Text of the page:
12 October 2022

Staff Report

SWAT: Thousands of people took to the streets of Swat Valley on October 11 to protest against the rise in terrorism following the killing of a school bus driver on Monday.

The city-wide protest attended by more than 15,000 people was held a day after a terrorist attack on a school van in Swat in which a school bus driver was shot dead and a female student injured by an unknown assailant. The incident coincides with the 10th anniversary of the day activist Malala Yousufzai was shot by Tehreek-e-Taliban (TTP) in 2012.

Nobel Peace Laureate Malala Yousafzai was shot and injured by TTP militants in Swat, along with two of her friends, for campaigning for girls’ education. She relocated to the UK due to death threats and just returned to Pakistan after four years to meet flood victims and visit areas devastated by the unprecedented monsoon flooding.

10 years after the internationally condemned incident the situation in Swat has improved but the latest attack marks a grim drawback. Police officials, however, have ruled out “terrorism” claiming it was a targetted personal attack on the individual according to their preliminary investigation. They further added that there has been no claim of responsibility for the attack so far.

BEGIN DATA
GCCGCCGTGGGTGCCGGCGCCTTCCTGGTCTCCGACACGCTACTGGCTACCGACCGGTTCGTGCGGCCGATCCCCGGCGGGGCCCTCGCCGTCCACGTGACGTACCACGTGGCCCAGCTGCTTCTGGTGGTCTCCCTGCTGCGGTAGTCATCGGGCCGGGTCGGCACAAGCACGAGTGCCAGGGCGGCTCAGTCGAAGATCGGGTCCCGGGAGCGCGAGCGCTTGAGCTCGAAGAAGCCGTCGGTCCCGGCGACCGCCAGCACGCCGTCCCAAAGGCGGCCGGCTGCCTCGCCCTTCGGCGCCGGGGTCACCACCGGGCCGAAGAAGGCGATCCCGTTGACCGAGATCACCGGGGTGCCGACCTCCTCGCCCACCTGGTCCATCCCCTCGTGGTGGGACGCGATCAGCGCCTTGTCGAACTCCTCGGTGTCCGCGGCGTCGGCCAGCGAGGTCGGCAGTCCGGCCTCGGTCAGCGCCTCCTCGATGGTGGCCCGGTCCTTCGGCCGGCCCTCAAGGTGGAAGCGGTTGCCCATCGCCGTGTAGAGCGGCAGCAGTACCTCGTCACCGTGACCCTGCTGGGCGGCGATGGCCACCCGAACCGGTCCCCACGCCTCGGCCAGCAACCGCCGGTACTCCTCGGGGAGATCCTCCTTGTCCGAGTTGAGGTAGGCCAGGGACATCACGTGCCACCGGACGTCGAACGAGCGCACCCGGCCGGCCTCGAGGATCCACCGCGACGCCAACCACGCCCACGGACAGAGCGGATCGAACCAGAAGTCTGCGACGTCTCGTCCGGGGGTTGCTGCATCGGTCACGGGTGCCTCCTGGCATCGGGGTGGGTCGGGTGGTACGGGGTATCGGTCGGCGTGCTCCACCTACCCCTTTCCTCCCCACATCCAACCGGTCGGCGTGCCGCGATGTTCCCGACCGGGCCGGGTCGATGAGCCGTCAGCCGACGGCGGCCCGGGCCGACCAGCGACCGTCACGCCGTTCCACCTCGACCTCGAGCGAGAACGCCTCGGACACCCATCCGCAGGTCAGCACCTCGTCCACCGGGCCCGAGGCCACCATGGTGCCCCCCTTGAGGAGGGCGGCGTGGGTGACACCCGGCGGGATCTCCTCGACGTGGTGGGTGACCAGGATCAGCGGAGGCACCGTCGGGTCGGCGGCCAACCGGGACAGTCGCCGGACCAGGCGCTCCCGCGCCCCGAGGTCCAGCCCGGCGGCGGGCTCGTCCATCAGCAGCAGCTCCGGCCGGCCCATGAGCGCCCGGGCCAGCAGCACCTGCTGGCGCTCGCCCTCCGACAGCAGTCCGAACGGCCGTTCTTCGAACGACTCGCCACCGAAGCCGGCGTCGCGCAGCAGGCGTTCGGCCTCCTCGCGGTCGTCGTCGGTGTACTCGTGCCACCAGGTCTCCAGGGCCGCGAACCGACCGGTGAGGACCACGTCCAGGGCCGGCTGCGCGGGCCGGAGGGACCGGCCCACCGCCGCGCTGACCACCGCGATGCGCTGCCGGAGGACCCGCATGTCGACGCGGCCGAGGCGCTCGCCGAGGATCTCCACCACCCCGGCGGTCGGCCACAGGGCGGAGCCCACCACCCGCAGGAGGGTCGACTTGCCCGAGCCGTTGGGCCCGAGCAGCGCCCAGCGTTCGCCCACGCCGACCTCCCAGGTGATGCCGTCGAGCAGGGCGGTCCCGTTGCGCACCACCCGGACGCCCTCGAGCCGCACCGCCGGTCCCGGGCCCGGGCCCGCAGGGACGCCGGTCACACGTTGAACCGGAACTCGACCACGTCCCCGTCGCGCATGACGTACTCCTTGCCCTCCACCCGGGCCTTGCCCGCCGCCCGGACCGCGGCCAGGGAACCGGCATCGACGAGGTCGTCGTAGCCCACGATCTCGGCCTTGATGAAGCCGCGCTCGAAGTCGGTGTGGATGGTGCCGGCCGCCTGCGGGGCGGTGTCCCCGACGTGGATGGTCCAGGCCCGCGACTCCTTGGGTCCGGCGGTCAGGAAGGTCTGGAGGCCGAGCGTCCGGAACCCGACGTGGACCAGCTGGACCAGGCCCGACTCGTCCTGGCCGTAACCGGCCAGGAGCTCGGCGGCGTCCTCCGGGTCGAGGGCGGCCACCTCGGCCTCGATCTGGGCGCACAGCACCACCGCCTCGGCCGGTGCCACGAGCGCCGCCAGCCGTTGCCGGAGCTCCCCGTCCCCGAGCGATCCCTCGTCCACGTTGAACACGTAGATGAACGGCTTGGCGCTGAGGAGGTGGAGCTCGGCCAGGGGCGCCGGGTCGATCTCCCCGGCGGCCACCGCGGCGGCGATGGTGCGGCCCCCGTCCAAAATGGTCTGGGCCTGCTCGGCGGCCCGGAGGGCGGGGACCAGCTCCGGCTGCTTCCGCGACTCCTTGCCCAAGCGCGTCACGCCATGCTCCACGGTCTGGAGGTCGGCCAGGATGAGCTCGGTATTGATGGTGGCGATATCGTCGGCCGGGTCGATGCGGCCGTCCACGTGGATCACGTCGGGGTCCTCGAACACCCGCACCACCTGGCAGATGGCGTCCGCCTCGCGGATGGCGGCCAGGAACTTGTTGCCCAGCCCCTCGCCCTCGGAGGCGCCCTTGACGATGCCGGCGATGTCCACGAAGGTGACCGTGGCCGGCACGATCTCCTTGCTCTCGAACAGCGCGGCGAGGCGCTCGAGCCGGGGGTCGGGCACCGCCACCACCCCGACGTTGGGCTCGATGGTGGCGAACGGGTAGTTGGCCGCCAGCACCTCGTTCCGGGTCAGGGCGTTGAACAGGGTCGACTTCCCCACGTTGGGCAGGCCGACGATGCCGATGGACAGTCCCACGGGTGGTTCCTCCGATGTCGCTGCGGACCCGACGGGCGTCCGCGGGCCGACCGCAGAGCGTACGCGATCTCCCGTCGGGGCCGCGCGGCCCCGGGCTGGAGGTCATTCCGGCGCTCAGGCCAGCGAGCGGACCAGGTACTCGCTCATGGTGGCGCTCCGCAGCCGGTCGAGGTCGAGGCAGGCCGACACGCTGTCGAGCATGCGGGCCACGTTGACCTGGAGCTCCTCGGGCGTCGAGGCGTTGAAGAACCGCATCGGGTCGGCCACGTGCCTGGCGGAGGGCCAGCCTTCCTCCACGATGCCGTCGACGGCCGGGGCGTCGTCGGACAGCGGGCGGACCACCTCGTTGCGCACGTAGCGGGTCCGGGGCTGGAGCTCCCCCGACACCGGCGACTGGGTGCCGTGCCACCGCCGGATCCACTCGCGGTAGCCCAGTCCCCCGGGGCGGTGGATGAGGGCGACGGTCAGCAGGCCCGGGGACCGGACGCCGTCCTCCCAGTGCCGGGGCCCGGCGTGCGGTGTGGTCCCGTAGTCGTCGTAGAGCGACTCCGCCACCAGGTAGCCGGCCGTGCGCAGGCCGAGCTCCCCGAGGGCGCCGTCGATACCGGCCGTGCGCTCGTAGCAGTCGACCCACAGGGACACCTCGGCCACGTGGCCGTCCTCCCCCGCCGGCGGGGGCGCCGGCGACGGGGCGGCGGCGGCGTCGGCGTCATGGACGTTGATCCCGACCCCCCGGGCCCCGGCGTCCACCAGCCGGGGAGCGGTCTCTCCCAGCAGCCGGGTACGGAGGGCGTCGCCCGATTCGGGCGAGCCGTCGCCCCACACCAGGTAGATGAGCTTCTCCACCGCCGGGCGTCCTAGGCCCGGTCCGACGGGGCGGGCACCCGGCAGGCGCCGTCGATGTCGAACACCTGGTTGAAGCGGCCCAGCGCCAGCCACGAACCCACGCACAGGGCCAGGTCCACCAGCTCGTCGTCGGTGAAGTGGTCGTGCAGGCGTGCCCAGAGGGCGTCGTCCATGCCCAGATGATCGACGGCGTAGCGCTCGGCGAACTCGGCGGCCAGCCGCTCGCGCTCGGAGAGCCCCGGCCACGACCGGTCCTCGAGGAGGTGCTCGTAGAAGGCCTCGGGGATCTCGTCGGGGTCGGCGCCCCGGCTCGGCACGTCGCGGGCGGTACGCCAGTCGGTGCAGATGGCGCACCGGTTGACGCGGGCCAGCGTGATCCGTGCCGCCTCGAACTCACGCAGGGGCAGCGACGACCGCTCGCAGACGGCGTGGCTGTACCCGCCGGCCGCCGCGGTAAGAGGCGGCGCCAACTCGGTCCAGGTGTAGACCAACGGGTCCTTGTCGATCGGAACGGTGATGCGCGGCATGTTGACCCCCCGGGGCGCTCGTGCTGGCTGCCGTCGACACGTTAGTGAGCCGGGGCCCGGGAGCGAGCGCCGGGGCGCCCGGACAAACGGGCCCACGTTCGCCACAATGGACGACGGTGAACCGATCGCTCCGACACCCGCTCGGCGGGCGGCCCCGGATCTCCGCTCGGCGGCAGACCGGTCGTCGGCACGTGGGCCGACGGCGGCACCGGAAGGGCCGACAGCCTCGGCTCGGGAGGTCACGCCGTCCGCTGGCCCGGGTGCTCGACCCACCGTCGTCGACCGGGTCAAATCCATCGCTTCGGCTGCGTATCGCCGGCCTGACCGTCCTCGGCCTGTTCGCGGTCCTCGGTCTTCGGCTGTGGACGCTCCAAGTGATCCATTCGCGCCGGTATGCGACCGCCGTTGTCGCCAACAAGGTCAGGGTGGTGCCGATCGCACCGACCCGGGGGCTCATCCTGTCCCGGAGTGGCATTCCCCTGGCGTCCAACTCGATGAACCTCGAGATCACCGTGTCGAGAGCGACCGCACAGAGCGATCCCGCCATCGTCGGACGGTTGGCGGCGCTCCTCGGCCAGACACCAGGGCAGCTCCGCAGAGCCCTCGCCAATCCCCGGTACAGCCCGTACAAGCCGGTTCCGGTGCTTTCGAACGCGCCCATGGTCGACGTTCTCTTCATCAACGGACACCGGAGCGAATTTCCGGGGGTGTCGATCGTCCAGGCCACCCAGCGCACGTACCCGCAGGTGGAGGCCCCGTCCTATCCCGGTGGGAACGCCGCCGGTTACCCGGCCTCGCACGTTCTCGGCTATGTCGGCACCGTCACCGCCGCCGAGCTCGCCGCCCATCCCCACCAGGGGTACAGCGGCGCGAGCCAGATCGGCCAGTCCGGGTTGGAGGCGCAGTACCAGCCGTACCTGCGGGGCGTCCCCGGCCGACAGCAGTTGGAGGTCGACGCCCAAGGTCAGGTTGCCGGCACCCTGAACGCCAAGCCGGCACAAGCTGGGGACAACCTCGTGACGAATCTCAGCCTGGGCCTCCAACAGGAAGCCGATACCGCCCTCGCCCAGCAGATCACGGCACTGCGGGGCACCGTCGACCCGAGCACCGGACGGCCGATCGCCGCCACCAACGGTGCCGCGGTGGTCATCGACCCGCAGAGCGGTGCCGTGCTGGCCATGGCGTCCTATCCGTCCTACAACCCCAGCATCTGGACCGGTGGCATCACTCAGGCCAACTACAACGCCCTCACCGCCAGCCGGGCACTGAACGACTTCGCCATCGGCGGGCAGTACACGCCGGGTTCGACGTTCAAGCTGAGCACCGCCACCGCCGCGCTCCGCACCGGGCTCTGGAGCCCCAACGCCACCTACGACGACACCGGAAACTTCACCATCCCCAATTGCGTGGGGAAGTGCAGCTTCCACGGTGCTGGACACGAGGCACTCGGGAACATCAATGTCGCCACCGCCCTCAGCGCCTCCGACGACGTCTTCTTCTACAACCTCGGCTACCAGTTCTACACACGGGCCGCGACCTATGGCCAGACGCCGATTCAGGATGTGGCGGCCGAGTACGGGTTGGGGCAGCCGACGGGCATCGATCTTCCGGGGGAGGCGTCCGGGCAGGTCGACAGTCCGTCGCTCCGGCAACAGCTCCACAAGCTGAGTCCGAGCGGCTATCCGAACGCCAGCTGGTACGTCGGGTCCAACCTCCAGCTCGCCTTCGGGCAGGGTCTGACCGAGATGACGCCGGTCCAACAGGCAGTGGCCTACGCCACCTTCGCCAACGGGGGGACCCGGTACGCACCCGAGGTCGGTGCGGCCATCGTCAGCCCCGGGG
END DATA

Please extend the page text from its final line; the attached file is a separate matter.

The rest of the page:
Hundreds of protesters marched through the city streets and gathered at Nishat Chowk where speeches were given. Demonstrators chanted slogans against the rising militancy and demanded the government take stern action to restore peace in the area.

As one protestor exclaimed, “we are demanding the government control the terrorist elements who are back and spreading terror here,” he said. “We must be given protection, which is our constitutional right.”

Aimal Wali of Awami National Party, Senator Mushtaq Ahmed of Jamat-e- Islami and PTM Chairman Manzoor Pashteen addressed the charged crowd and reiterated the demand for peace and stability in the region.

It was the sixth such protest against militancy in the area since August. Swat was captured by TTP militants in 2007, resulting in mass internal migration of the civil population from the area.

It took two years and two military operations to flush out the TTP and regain control of the region. Nevertheless, despite TTP’s exit from Swat, extremist elements have remained active in the area – barring girls from attending school and making the lives of civilians difficult.

The recent surge in violent militancy in Khyber Pakhtunkhwa comes after the fall of Kabul to the Taliban on August 15, 2021 and the failure of peace talks between TTP and Pakistan’s government and security officials.


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